Gene Ontology enrichment analysis of upregulated genes in the magnum of laying and non-laying hens. a Biological Process, b Molecular Function, c Cellular Component. The up-regulated genes in the laying hens (3 h p.o.) were subjected to the DAVID database for Gene Ontology (GO) enrichment analysis. All the GO terms with a modified Fisher Exact p-value < 0.05 and a threshold gene count of 2 were considered enriched

Canonical pathways

After submitting the DEGs to the ingenuity pathway analysis (IPA), 417 molecules were recognized in its database that belonged to 34 significant canonical pathways (Table 3). Cell cycle control of chromosomal replication, the role of BRCA1 in DNA damage response, mitotic roles of polo-like kinase, cell cycle: DNA damage checkpoint regulation, and role of CHK proteins in cell cycle checkpoint control were the 5 most-significant canonical pathways. Among the significant canonical pathways, 2 pathways (Cell cycle: G2/M DNA damage checkpoint regulation and regulation of cellular mechanisms by calpain protease) were predicted to be activated, while 7 pathways were predicted to be inhibited; the rest lacked sufficient literature to be predicted. We were particularly interested in the most significant metabolic pathways such as serine biosynthesis, superpathways of serine and glycine biosynthesis I, inhibition of matrix metalloproteases, asparagine biosynthesis I, asparagine degradation I, and choline degradation I (Fig. 3) because of their prominent role in albumen synthesis and secretion.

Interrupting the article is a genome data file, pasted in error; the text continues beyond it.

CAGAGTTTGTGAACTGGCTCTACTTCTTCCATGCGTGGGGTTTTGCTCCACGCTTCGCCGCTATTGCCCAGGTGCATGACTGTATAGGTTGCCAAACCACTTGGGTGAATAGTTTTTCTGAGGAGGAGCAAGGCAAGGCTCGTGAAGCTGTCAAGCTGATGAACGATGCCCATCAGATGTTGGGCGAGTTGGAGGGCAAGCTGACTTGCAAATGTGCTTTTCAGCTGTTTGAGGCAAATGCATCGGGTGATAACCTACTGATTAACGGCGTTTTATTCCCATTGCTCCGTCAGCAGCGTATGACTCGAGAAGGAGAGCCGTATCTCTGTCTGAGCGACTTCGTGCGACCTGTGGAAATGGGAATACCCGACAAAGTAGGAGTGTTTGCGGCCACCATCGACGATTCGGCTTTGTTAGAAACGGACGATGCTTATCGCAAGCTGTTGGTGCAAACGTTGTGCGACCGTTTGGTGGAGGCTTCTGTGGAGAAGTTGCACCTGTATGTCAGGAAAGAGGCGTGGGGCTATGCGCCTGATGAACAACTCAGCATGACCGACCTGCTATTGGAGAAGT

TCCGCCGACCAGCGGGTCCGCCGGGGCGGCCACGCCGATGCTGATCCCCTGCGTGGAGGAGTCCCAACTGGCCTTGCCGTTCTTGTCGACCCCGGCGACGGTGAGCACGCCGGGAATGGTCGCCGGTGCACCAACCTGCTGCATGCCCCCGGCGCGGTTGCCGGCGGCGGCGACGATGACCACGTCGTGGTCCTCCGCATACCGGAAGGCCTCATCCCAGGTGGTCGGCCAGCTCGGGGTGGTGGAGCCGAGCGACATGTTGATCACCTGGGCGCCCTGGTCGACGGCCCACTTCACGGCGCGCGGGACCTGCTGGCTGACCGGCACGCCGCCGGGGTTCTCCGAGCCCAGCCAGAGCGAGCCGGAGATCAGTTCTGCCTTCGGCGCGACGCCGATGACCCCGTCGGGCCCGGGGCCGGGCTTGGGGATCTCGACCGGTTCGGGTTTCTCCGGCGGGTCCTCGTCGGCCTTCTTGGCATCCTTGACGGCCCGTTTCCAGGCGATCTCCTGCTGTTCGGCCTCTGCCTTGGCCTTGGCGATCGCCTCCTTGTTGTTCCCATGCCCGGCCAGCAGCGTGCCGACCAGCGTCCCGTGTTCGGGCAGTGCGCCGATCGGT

Table 3 Significant canonical pathways identified by IPA involved in the egg-white formation
Fig. 3
figure3